Koplik's spots

There are certain facts that most of us remember from our undergraduate days that are almost time-honoured in their rarity and yet cherished for their erudition. Familiarity with the very rare Gorlin's syndrome is one and knowledge of Koplik's spots is another. These latter, oral lesions are considered pathognomonic for measles, occur a few days before the skin rash appears and thankfully are not often seen anymore in the UK due to effective vaccination administered as the Measles, Mumps, Rubella (MMR) combined vaccine.

However, sadly, measles is on the rise once again, most noticeably in the USA but also in the UK and other countries around the world. According to WHO, cases have continued to climb into this year with preliminary global data showing a rise of 300% in the first three months of 2019, compared to the same period in 2018. This follows consecutive increases over the past two years. The main reason seems to be a lack of uptake of the vaccine, the blame for which has been laid by some at the feet of social media.

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Controversy had surrounded the MMR vaccine as in 1998 The Lancet carried the results of a small-scale study that claimed a link between the vaccine and autism and colitis in children.

Over successive years allegations that the study data had been falsified lead to the complete retraction of the paper by The Lancet and the General Medical Council erasing the lead author from the Medical Register for being guilty of serious professional misconduct, unnecessarily invasive tests on children and multiple, undeclared conflicts of interest. While the scientific consensus is that there is no causal link between the MMR vaccine and autism this did not prevent the public's confidence in the vaccine being seriously shaken and vaccination rates fell. Having improved somewhat in the meantime to 87% of children in England receiving both necessary doses, the level remains below the 95% coverage required to confer herd immunity. The Chief Medical Officer for England Professor Dame Sally Davies recently blamed the situation on the spreading of social media fake news, adding that parents who believe the lies circulated online by anti-vaccine campaigners 'are absolutely wrong', and urged them to ignore the naysayers.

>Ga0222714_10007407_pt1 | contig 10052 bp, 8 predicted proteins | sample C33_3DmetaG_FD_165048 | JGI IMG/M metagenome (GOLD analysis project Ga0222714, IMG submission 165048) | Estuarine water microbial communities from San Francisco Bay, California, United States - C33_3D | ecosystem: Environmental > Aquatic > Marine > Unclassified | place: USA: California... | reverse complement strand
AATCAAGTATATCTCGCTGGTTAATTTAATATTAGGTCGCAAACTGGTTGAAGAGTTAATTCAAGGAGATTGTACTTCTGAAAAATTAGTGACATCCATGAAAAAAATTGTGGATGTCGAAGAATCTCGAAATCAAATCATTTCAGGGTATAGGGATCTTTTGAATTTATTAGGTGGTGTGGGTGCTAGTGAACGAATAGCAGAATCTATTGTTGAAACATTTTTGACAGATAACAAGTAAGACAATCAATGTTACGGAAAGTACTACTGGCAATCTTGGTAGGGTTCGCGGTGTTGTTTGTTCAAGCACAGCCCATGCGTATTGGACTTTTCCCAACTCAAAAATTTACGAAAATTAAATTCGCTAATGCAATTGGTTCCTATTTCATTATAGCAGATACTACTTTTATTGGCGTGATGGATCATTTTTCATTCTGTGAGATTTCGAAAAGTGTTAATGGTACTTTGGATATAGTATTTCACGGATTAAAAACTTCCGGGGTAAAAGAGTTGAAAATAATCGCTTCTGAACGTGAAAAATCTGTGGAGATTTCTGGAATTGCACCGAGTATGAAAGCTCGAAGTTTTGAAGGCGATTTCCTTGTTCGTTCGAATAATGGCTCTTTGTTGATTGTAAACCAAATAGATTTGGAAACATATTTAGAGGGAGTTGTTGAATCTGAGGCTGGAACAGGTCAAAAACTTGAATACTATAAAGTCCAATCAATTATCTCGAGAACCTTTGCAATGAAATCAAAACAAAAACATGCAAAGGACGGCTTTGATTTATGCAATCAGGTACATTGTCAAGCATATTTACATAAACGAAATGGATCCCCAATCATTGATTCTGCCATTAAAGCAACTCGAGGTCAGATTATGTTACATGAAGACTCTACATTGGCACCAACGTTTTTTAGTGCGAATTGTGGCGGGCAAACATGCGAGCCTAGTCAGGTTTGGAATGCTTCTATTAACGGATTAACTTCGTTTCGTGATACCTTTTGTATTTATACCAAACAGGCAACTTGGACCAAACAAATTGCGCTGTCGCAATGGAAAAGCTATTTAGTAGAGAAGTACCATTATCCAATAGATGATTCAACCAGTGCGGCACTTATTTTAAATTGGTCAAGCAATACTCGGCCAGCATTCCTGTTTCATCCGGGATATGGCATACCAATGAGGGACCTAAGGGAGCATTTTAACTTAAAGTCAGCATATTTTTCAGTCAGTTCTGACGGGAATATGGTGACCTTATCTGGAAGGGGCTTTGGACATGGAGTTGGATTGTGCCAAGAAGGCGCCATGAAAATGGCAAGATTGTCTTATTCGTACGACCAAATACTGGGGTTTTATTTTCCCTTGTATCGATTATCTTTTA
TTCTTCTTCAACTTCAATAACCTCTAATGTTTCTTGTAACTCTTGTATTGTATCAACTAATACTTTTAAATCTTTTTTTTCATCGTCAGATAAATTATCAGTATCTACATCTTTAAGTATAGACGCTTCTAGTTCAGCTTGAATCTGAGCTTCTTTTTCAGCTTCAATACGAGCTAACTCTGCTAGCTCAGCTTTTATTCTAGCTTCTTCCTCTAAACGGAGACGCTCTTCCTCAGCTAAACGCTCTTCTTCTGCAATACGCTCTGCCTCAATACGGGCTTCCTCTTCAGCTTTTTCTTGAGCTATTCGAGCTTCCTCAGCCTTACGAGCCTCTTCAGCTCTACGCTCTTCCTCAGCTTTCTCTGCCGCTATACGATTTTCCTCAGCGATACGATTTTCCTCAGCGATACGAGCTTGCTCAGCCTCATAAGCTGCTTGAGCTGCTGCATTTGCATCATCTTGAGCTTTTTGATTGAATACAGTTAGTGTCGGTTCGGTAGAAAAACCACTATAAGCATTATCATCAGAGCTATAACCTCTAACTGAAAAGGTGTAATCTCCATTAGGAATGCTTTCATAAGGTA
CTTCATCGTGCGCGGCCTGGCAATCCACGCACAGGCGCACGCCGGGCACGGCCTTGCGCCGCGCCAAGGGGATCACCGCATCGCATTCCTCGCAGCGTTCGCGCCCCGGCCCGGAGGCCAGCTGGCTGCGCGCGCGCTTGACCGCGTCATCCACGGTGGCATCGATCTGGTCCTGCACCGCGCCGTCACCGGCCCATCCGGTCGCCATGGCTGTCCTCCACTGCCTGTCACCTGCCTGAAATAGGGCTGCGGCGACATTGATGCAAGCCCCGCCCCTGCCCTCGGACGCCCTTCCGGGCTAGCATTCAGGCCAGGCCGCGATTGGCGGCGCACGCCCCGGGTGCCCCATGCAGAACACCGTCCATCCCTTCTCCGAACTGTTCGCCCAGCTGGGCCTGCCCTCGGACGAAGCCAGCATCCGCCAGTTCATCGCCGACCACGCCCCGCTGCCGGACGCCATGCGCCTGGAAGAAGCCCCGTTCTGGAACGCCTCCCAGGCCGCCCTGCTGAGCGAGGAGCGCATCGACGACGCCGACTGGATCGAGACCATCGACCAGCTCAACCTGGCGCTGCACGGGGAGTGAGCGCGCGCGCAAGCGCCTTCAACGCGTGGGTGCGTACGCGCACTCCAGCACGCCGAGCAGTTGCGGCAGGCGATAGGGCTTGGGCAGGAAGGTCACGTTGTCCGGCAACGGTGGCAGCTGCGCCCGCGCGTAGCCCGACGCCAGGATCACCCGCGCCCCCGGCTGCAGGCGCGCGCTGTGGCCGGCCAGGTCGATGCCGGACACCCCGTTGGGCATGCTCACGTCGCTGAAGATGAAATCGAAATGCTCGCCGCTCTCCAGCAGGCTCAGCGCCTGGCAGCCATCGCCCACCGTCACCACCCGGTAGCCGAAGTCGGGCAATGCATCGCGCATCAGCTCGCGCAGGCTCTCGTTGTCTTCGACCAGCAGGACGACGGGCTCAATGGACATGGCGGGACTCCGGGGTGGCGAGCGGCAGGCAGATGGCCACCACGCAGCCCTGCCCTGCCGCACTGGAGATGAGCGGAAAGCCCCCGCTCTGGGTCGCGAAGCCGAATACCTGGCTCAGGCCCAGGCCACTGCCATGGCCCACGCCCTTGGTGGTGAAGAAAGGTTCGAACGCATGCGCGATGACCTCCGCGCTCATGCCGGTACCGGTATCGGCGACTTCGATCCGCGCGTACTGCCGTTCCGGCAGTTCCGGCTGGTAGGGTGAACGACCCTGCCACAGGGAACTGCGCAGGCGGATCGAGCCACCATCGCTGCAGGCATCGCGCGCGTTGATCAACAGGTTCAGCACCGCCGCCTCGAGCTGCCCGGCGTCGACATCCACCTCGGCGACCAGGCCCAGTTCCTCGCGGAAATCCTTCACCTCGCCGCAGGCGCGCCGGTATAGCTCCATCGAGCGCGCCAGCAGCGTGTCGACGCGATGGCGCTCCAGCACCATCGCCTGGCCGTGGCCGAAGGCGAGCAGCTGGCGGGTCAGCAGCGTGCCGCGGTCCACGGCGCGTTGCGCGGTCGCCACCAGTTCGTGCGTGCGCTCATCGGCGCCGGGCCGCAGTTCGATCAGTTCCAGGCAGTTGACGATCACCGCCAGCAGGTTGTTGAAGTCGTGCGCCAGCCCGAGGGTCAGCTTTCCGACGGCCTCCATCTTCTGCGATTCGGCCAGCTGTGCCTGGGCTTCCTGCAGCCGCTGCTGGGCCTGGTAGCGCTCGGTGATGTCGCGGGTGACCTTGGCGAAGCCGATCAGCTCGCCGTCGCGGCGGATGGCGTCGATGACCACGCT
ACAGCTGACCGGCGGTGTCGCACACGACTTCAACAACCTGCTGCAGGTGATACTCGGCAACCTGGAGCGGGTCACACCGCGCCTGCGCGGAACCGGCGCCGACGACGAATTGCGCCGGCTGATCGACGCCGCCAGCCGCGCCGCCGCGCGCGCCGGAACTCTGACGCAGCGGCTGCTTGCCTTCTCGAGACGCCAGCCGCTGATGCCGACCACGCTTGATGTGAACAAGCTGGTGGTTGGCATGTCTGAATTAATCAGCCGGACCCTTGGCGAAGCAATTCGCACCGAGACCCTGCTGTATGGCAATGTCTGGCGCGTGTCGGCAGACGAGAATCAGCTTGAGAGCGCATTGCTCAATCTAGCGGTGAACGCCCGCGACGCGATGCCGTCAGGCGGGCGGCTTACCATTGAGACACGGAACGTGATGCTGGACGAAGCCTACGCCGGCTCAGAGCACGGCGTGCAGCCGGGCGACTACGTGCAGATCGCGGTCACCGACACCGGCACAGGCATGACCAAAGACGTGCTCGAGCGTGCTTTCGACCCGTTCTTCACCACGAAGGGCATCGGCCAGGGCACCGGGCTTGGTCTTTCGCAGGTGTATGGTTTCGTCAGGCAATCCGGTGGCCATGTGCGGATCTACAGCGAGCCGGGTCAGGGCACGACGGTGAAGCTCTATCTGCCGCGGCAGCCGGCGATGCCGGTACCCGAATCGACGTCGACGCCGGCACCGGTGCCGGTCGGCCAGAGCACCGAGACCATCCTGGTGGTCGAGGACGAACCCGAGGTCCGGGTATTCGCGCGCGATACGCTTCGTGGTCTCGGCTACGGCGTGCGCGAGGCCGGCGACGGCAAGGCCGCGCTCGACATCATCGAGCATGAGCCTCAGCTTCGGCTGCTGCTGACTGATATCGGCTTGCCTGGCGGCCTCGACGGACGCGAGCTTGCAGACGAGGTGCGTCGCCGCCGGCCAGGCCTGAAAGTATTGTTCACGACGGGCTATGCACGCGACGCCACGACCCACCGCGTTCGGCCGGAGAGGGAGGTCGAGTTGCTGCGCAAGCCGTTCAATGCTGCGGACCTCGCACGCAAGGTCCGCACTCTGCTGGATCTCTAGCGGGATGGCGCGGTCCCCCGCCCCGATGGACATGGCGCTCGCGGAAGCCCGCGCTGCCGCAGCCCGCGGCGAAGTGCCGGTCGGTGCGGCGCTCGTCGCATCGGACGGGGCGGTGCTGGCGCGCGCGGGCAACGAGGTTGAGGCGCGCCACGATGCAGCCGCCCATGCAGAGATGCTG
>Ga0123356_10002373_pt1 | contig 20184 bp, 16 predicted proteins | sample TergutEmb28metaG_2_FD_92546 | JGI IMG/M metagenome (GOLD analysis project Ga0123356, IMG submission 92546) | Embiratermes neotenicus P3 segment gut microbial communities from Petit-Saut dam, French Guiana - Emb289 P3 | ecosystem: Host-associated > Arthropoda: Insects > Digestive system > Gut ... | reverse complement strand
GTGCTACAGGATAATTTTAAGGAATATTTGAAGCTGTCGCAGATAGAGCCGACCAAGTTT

This was followed by Health Secretary Matt Hancock calling a meeting with representatives of some of the social media companies to ask them to limit and restrict 'anti-vaxx' groups spreading their messages; as the companies had done previously for self-harm images. As a result, Facebook has announced that it will no longer allow advertisements that include misinformation about vaccines. It will also diminish the reach of groups and pages that spread anti-vaccine misinformation by reducing their ranking in search results and on the News Feed, removing them from autofill suggestions in the search bar, and from recommendation features such as 'Groups You Should Join'.

“Where is the cut off point for free speech versus the public good, and who decides this?”

This seems wholly reasonable given the importance of the disease and its potential consequences, which can include death. But what of other vexatious anti-public health groups and messages? Should they have their activities curtailed on social media too? What about the anti-fluoridationists? The anti-amalgam lobby? Where is the cut off point for free speech versus the public good, and who decides this? The bedrock, as always, is the importance of good science, appropriate peer review and informed professional debate to ensure that we all know what is the most up-to-date medical information. While the balance between the greater good of society as a whole and human rights is ever a difficult one, in the UK we have a track record of making sensible decisions. Compulsory car seat belt wearing attracted similar complaints of infringing individual freedom of choice (to be allowed to be catapulted through your own windscreen). A ban on smoking in public was also thought initially by politicians to be too controversial but was then rapidly implemented when it became clear that the public will was behind it. So, is it time to email social media giants and start a conversation about restricting those who oppose the universally recognised, safe and effective public health measure of water fluoridation?

The 'fake news' vaccine story has prompted no less than the initiator of the term, President Trump, to urge all Americans to 'get the shot'. An important message from a quarter and a country arguably not always strong on public health interventions. For those who may be seeing more Koplik's spots in the immediate future there is one additional and slightly ironic piece of dinner-party trivia to add to the repertoire. Dr Koplik (1858-1927), who first described the eponymous markers, was a physician in New York and in recent days that same city has passed legislation to ban parents from declining MMR vaccination for their children on religious and other grounds. Biology works in mysterious ways.

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Correspondence to Stephen Hancocks OBE.

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